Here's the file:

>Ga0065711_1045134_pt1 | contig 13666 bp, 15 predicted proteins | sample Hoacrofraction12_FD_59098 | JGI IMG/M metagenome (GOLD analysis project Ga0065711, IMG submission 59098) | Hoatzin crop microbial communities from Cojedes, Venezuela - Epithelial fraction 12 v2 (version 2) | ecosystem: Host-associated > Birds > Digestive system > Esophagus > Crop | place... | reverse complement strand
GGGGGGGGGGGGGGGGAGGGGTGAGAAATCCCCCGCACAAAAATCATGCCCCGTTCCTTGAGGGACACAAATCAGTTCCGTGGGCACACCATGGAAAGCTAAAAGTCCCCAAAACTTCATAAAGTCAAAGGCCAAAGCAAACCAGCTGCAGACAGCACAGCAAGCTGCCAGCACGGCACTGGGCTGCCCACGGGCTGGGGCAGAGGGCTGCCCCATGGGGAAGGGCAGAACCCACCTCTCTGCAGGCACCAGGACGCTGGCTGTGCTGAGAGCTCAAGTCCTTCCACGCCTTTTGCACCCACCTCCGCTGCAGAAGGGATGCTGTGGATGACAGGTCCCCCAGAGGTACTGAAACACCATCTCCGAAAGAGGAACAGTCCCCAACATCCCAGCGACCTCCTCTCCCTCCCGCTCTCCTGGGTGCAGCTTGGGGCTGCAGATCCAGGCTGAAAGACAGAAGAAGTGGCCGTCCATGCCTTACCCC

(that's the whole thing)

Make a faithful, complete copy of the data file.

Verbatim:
>Ga0065711_1045134_pt1 | contig 13666 bp, 15 predicted proteins | sample Hoacrofraction12_FD_59098 | JGI IMG/M metagenome (GOLD analysis project Ga0065711, IMG submission 59098) | Hoatzin crop microbial communities from Cojedes, Venezuela - Epithelial fraction 12 v2 (version 2) | ecosystem: Host-associated > Birds > Digestive system > Esophagus > Crop | place... | reverse complement strand
GGGGGGGGGGGGGGGGAGGGGTGAGAAATCCCCCGCACAAAAATCATGCCCCGTTCCTTGAGGGACACAAATCAGTTCCGTGGGCACACCATGGAAAGCTAAAAGTCCCCAAAACTTCATAAAGTCAAAGGCCAAAGCAAACCAGCTGCAGACAGCACAGCAAGCTGCCAGCACGGCACTGGGCTGCCCACGGGCTGGGGCAGAGGGCTGCCCCATGGGGAAGGGCAGAACCCACCTCTCTGCAGGCACCAGGACGCTGGCTGTGCTGAGAGCTCAAGTCCTTCCACGCCTTTTGCACCCACCTCCGCTGCAGAAGGGATGCTGTGGATGACAGGTCCCCCAGAGGTACTGAAACACCATCTCCGAAAGAGGAACAGTCCCCAACATCCCAGCGACCTCCTCTCCCTCCCGCTCTCCTGGGTGCAGCTTGGGGCTGCAGATCCAGGCTGAAAGACAGAAGAAGTGGCCGTCCATGCCTTACCCC